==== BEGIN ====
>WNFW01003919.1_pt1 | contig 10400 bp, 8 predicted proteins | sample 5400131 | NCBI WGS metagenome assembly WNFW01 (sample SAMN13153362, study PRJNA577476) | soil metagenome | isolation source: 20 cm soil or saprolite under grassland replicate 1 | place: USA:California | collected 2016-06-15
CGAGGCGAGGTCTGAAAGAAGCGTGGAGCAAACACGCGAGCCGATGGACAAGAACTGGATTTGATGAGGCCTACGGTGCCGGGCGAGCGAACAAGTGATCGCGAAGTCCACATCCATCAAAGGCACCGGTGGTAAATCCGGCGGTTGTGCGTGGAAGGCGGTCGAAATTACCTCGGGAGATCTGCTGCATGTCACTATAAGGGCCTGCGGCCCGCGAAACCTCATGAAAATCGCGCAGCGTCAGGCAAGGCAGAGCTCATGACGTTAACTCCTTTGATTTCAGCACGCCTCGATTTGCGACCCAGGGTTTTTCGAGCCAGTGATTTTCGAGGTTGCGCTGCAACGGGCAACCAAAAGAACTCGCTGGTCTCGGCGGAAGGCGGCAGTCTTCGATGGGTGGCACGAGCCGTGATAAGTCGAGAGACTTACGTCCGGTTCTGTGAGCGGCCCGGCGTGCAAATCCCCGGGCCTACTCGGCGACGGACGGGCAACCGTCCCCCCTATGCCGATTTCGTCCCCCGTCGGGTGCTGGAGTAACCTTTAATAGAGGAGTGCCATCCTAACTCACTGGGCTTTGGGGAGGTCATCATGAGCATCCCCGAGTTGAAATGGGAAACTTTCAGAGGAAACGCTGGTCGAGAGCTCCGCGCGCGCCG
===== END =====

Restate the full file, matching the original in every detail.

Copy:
>WNFW01003919.1_pt1 | contig 10400 bp, 8 predicted proteins | sample 5400131 | NCBI WGS metagenome assembly WNFW01 (sample SAMN13153362, study PRJNA577476) | soil metagenome | isolation source: 20 cm soil or saprolite under grassland replicate 1 | place: USA:California | collected 2016-06-15
CGAGGCGAGGTCTGAAAGAAGCGTGGAGCAAACACGCGAGCCGATGGACAAGAACTGGATTTGATGAGGCCTACGGTGCCGGGCGAGCGAACAAGTGATCGCGAAGTCCACATCCATCAAAGGCACCGGTGGTAAATCCGGCGGTTGTGCGTGGAAGGCGGTCGAAATTACCTCGGGAGATCTGCTGCATGTCACTATAAGGGCCTGCGGCCCGCGAAACCTCATGAAAATCGCGCAGCGTCAGGCAAGGCAGAGCTCATGACGTTAACTCCTTTGATTTCAGCACGCCTCGATTTGCGACCCAGGGTTTTTCGAGCCAGTGATTTTCGAGGTTGCGCTGCAACGGGCAACCAAAAGAACTCGCTGGTCTCGGCGGAAGGCGGCAGTCTTCGATGGGTGGCACGAGCCGTGATAAGTCGAGAGACTTACGTCCGGTTCTGTGAGCGGCCCGGCGTGCAAATCCCCGGGCCTACTCGGCGACGGACGGGCAACCGTCCCCCCTATGCCGATTTCGTCCCCCGTCGGGTGCTGGAGTAACCTTTAATAGAGGAGTGCCATCCTAACTCACTGGGCTTTGGGGAGGTCATCATGAGCATCCCCGAGTTGAAATGGGAAACTTTCAGAGGAAACGCTGGTCGAGAGCTCCGCGCGCGCCG